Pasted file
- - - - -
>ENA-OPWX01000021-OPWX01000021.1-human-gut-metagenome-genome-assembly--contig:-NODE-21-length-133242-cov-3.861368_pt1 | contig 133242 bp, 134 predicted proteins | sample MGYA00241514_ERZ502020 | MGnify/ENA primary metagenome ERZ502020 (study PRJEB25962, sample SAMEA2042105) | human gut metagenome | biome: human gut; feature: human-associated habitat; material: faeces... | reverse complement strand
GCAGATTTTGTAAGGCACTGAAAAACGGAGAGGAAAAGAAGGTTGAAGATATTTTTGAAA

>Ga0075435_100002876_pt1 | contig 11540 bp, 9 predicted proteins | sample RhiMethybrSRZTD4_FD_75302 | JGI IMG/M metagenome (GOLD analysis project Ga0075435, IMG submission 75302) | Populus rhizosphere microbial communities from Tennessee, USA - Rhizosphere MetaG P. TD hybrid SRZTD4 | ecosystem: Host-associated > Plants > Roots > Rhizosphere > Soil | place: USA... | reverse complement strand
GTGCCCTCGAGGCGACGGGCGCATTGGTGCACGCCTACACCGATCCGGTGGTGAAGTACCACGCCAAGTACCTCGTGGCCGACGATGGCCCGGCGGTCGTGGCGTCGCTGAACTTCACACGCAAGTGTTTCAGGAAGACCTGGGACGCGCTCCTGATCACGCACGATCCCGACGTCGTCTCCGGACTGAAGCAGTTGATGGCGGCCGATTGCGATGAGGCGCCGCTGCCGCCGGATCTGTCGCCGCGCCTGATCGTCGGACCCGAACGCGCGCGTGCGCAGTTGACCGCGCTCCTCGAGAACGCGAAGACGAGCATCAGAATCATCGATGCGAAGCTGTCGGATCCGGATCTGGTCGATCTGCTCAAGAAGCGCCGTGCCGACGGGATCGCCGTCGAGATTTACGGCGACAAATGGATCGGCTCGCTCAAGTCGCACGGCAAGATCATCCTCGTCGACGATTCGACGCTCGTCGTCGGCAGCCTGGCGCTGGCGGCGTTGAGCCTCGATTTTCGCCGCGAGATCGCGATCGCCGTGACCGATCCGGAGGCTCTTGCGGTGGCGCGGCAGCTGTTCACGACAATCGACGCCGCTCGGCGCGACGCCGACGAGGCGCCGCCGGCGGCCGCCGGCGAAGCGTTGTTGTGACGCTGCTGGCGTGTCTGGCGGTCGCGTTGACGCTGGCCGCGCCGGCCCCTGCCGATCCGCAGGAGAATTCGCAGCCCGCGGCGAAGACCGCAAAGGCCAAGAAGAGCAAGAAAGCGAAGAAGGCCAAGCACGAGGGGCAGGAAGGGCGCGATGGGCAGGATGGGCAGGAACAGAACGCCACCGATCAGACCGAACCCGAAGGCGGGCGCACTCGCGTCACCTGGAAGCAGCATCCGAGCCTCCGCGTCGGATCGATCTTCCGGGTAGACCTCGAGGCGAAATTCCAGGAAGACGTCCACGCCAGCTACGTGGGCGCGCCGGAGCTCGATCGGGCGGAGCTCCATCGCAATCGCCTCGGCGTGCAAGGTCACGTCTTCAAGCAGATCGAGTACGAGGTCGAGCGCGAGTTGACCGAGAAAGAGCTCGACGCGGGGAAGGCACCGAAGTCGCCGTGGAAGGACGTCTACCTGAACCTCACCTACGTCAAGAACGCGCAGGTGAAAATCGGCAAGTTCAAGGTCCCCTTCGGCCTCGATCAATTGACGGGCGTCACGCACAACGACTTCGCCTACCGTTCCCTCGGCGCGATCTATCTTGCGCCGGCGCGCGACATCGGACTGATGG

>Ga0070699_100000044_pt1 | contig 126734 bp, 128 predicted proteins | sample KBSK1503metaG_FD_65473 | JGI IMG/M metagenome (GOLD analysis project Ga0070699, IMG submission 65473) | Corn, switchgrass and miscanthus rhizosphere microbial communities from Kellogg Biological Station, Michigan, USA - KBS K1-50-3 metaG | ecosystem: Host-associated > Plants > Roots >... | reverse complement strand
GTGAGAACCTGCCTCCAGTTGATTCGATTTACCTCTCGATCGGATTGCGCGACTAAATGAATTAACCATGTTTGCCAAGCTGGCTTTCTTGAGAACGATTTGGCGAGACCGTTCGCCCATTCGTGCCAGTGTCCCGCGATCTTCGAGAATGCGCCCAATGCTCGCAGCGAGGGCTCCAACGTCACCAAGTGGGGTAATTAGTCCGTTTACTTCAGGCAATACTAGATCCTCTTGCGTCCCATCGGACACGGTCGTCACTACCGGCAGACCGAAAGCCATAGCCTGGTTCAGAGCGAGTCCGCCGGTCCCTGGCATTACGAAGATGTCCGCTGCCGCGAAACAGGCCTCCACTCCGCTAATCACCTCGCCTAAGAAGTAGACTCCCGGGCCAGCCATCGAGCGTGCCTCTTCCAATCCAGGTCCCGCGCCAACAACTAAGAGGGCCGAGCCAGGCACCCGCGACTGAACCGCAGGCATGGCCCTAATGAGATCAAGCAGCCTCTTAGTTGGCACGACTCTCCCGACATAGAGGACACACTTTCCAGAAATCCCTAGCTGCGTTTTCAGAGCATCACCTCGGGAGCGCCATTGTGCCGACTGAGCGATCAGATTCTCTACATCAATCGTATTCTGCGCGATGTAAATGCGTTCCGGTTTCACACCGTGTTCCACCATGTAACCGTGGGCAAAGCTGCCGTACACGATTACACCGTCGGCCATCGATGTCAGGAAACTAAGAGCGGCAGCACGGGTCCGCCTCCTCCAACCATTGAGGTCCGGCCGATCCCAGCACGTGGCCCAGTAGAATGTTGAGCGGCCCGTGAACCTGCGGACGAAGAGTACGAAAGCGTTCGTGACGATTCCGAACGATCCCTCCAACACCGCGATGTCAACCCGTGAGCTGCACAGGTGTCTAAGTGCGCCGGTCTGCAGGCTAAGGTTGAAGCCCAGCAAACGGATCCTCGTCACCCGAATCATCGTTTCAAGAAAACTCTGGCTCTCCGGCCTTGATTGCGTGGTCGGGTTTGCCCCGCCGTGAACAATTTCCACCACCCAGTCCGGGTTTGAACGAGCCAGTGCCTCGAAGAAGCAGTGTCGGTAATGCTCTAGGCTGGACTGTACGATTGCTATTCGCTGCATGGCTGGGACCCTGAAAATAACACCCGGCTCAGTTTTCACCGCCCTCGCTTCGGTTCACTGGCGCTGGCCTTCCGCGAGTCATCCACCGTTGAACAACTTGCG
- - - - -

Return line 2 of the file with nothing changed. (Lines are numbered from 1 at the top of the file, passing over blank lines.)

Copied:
GCAGATTTTGTAAGGCACTGAAAAACGGAGAGGAAAAGAAGGTTGAAGATATTTTTGAAA